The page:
Consider This -- Industrial Methods Can Reduce Health Care Costs

Health care providers should heed the lessons learned on the manufacturing floor as they grapple with a costly and complex medical system.

Steve Minter's "The Audacity of Hopelessness" describes the enormous impact of health care costs on American manufacturing competitiveness, and the language of money underscores the enormous waste for all industrial stakeholders: employees, owners, customers and the economic and military power of the United States.

According to some estimates, 30 to 60 cents of every health care dollar are wasted on the cost of poor quality -- activities that do not help patients and may in fact make them sicker. This comes to $2,500 to $5,000 per American per year. Preventable medical mistakes and complications such as hospital-acquired infections kill more people than automobile accidents and violent crime put together. The recently enacted federal legislation, however, fails on almost every count to address the underlying root cause: deficiencies in the complex systems in which today's doctors and nurses must work.

There was a time within living memory when most medical care was similar to that of a skilled trade such as shoemaking, blacksmithing or carpentry. The skilled trade worker, or the master of the shop, controlled the entire job from beginning to end and could therefore take complete responsibility for its quality. The individual physician was, except in very complex cases, similarly in complete charge of the patient's care, so the results were not dependent on the operation of an extensive and complex system over which the doctor has little or no control.

The complexity of the medical system, however, has increased substantially during the past 50 or so years, much as division of labor created manufacturing systems in which no single trade worker or master could possibly control the quality of the end product. Doctors now must rely on external laboratories and diagnostic clinics for tests, which adds the issue of traceability -- that is, making sure one patient's test results do not get assigned to somebody else. Surgeons rely on hospital workers to keep the operating rooms clean, and on nurses to follow basic hygiene procedures when they change dressings. A prescription goes through the hands of not only the doctor who writes it, but also those of the pharmacist who fills it and the nurse who delivers it to the patient.

In other words, the patient is no longer the customer of an individual medical practitioner but of a complicated system, just as an automobile with thousands of parts from perhaps dozens of suppliers is the product of a complex system. Most manufacturing engineers and quality practitioners would find the flowcharts for many medical processes appalling in the absence of a quality management system such as ISO 9001:2008 or ISO/TS 16949, but the truth is that many medical service processes have no such controls whatsoever.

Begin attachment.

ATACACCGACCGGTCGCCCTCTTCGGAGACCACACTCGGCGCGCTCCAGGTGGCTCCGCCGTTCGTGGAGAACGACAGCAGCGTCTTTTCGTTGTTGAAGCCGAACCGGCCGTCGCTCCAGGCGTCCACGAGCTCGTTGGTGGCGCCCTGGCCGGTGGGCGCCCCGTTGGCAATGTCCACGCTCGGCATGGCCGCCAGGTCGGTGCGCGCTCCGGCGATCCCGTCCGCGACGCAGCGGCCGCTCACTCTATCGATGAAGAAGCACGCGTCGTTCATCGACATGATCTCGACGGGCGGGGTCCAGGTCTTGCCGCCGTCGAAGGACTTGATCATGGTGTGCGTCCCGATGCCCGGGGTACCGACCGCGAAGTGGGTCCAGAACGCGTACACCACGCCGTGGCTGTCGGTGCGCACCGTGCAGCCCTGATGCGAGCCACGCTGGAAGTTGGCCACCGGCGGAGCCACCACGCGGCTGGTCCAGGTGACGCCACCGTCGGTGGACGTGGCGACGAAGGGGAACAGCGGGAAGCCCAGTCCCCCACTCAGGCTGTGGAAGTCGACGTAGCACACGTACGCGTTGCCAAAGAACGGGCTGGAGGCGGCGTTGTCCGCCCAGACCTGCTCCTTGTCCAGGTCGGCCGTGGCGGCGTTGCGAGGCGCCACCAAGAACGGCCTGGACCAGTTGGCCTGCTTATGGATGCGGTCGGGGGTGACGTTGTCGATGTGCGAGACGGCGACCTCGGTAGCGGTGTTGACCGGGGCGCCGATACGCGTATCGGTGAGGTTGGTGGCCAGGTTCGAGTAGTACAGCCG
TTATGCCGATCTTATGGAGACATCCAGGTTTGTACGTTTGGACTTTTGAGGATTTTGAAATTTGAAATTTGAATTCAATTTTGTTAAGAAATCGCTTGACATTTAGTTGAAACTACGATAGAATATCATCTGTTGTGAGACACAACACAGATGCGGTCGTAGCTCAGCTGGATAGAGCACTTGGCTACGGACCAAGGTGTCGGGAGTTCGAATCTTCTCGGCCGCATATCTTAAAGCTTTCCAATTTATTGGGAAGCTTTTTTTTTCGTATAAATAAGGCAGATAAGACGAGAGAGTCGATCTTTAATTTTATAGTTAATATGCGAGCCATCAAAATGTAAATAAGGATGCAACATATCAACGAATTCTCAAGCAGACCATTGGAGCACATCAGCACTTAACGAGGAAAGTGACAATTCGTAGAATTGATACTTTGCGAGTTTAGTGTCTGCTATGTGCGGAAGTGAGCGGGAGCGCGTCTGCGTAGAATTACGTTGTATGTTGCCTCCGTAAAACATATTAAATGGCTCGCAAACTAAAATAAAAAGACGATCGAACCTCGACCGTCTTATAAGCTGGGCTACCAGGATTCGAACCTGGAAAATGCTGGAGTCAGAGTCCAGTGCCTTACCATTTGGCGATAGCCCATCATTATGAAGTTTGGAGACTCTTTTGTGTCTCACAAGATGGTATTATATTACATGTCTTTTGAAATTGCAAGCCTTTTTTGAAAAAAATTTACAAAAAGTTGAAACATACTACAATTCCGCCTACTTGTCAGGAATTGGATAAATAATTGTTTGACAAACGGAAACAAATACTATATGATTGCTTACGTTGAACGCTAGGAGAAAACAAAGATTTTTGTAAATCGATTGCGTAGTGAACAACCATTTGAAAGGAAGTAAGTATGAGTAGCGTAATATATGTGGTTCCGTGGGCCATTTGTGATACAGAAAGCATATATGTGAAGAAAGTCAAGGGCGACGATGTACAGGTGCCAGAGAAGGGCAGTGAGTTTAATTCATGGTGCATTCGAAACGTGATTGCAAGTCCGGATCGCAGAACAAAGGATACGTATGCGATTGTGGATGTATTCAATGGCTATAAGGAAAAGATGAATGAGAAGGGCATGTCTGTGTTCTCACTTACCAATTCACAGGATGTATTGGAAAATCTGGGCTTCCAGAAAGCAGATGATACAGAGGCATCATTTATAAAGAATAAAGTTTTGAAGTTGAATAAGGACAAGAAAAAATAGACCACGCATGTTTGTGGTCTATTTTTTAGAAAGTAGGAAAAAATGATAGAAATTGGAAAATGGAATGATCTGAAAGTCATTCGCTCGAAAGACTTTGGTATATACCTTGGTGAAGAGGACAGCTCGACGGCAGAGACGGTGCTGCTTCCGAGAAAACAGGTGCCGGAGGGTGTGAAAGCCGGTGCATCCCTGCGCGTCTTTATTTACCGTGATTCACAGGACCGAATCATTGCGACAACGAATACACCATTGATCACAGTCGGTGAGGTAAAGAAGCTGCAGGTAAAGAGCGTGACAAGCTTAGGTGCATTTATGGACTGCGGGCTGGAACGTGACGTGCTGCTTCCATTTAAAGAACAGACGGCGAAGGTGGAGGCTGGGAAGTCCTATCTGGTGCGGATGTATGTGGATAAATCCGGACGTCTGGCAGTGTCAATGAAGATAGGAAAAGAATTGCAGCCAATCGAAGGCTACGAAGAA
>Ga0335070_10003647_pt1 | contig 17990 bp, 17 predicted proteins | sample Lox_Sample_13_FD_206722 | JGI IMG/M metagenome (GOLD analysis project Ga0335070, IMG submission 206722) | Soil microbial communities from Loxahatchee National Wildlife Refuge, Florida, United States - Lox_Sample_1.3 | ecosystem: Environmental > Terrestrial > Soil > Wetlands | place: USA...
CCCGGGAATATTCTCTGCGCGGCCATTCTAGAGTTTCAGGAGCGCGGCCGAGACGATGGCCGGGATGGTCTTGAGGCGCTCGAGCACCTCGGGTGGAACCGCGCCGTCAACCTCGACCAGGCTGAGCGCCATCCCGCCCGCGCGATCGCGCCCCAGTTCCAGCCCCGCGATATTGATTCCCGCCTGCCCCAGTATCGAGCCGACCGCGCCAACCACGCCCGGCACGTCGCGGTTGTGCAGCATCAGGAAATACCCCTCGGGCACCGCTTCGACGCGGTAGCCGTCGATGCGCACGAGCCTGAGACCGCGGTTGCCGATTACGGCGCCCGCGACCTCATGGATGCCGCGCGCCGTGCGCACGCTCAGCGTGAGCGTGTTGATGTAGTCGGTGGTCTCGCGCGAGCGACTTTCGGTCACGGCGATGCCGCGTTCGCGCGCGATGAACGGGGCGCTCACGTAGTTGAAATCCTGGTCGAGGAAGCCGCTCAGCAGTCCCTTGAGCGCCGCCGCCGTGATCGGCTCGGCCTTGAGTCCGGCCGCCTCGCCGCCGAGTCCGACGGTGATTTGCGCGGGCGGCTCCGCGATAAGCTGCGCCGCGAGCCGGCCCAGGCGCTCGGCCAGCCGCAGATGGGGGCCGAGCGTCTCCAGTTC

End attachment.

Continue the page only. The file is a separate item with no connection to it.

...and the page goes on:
That is why whatever can go wrong usually does, and often with catastrophic human and financial consequences. Remember that failure-mode effect analysis (FMEA) seriousness ratings of 9 and 10 on a 1-to-10 scale are usually reserved for processes or product features whose failure can jeopardize human life or safety, and this applies to most things that happen in a hospital. How many hospitals, though, ever perform FMEAs or fault-tree analysis on processes that range from hygiene to delivery of medications?

It also is a general rule that 80% to 85% of all quality problems are system-related, and we have read about enough medical catastrophes to know that the same proportion applies to our health care system. Patients have, for example, been killed by high-concentration heparin when the doctor prescribed low-concentration heparin because the medications come in similar-looking containers and are often stored in the same place. No self-respecting factory would allow the wrong parts to be stored where they might be assembled into the product, nor would it allow the storage of an oxidizing chemical next to a flammable one. The consequences of these easily preventable medical tragedies affect not only patients but also doctors who must pay higher malpractice insurance premiums as a result.

The only way to insure more patients, cover pre-existing conditions and reduce health care premiums at the same time is to eliminate this enormous waste from our health care system. The legislation the president recently signed does almost nothing to address this issue. The sole exception appears to be a provision that Medicare should begin to "look at" bundled payments for care, i.e. payment by condition or outcome as opposed to individual medical procedures.

This does not mean, however, that manufacturers and other businesses cannot take matters into their own hands. The automakers require their suppliers to meet the requirements of ISO/TS 16949 because they are unwilling to pay for their suppliers' cost of poor qualityeven if rework and finished-goods inspections prevent the shipment of nonconforming parts. They and other manufacturers should be no more willing to pay for poor-quality health care that runs up their costs while harming their employees and retirees. It is entirely reasonable for them to require, whether directly or through the insurers with whom they do business, that the health care systems that treat their work forces meet the requirements of a quality management system standard such as ISO 9001:2008 or the health care-specific modification developed by the Automotive Industry Action Group and American Society for Quality.

William A. Levinson, P.E., is the author of "Henry Ford's Lean Vision: Enduring Principles from the First Ford Motor Plant" (Taylor & Francis, 2001). His previous article for IndustryWeek is, "Henry Ford's Proven Lessons for American Industry."

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